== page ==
Rating:

Venus

dir: Roger Michell
[img_assist|nid=796|title=Jeez, just let the poor old bastard die|desc=|link=none|align=right|width=350|height=225]
It may be based on something written by Hanif Kureishi, but you have to wonder whether Peter O’Toole played a role in writing his own eventual eulogy before the fact (he’s still alive as of Sept 2007).

Much to most people’s surprise, especially considering his notorious womanising and boozing escapades many decades ago, O’Toole is still alive and acting. Despite looking like a Madame Tussaud’s wax sculpture of himself, despite looking like the Grim Reaper accidentally forgot to mark him off the reaping list, and will get around to him quite soon, he’s still kicking and screaming. And, if this flick is to be believed, aching for some pussy.

How crude, eh? It’s not the kind of language my loyal readers have come to expect and demand from me, eh? Sure, a bit of swearing is par for the course, but not gutter-talk like that. Right?

Well, if you’ve seen Venus, you’ll actually think what I wrote was accurate and appropriate. And positively tame in comparison.

Rating:

Half Nelson

dir: Ryan Fleck
[img_assist|nid=797|title=Who's got the crack?|desc=|link=none|align=right|width=300|height=375]
Cracksmoking high school teacher. It’s a four word movie premise that sells itself. No wonder Ryan Gosling, who is definitely becoming an actor to watch out for, garnered a Best Actor nomination for this flick last year. It’s not on the strength of the performance, which is tremendous and irritating at the same time. It’s because the crack addict teacher angle is the purest of Oscar baits.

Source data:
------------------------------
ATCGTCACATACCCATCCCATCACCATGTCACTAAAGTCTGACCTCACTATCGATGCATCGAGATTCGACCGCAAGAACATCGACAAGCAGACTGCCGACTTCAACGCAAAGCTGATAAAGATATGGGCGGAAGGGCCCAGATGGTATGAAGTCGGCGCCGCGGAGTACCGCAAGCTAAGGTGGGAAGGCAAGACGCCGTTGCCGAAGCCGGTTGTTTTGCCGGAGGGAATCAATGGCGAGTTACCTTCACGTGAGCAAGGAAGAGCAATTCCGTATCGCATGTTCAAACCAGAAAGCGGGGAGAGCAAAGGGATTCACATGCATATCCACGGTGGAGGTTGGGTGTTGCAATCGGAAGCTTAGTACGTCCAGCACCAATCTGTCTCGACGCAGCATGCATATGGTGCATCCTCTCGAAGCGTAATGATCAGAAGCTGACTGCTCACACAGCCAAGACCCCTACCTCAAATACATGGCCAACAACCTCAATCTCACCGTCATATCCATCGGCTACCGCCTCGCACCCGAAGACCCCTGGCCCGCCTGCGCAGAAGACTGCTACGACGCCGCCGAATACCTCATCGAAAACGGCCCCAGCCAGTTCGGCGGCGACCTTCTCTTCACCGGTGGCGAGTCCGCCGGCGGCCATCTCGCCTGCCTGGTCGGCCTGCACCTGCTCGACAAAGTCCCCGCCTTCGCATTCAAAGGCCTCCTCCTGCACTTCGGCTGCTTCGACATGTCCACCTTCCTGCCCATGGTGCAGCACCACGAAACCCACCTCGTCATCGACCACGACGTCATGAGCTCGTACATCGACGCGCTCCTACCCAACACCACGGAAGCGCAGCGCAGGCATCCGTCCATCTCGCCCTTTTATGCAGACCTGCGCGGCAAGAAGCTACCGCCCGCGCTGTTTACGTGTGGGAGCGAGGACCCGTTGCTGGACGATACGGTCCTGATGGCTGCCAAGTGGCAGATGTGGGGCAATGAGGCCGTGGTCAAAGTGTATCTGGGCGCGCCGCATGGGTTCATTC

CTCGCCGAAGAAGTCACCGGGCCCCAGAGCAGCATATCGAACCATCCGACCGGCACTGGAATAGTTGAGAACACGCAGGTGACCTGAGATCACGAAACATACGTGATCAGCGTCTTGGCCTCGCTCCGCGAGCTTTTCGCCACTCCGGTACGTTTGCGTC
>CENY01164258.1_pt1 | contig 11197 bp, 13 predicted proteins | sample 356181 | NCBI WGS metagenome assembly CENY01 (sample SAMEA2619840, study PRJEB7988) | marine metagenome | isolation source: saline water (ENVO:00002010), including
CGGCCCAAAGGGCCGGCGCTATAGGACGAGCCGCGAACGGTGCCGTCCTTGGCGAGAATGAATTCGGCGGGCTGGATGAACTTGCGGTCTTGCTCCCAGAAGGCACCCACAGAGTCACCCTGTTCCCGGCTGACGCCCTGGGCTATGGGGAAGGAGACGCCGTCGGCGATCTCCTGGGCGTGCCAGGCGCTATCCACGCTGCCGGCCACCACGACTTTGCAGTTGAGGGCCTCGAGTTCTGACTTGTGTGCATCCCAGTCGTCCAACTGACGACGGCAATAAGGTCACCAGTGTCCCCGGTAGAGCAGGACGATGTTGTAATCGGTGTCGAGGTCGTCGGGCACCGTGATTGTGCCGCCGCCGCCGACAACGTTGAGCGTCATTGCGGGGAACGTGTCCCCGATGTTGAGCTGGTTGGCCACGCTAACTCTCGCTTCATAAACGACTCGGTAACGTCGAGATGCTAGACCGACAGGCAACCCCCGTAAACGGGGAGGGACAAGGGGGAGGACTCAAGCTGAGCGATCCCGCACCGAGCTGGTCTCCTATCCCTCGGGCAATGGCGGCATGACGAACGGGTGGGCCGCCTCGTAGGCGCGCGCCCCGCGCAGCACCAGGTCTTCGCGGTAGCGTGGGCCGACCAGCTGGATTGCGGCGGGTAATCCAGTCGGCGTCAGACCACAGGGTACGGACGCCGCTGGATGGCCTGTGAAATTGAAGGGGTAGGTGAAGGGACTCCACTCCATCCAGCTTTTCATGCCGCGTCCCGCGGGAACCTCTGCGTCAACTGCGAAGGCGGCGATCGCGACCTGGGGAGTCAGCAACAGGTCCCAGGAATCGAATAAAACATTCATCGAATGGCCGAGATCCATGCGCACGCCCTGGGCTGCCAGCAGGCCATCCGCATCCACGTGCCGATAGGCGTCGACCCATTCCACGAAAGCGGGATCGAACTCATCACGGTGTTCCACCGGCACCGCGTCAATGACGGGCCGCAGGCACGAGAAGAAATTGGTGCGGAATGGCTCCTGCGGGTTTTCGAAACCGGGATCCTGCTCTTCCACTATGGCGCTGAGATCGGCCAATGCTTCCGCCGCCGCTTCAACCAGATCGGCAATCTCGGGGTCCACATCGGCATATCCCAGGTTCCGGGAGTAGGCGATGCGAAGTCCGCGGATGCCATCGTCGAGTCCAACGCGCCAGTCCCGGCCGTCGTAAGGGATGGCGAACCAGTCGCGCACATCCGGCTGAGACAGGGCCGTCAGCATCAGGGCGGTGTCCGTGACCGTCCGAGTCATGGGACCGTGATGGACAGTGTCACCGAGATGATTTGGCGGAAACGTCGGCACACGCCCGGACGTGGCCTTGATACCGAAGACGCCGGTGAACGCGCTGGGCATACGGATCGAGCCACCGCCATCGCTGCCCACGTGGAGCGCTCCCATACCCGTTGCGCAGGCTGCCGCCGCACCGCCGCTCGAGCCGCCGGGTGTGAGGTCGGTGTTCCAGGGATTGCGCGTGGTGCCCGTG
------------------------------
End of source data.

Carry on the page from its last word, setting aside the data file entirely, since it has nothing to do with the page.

There’s not really a lot to the story past that. There’s a white teacher in a classroom with predominately African-American and Hispanic students. He tries to teach them history, but in a way that avoids the text books and engages them to look at history through its conflicts in the form of dialectic reasoning: arguments and counter-arguments.

When first we see him we sense that he has something of a rapport with the kids, and engages them in a way that is beyond the perfunctory. At first, we don’t sense that there’s anything particularly wrong with him or with anything else for that matter. We sense that teaching at the school must be difficult, and that he looks a bit rundown, but other than that, it wouldn’t be anything that a good night’s sleep and a shave wouldn’t fix.

Rating: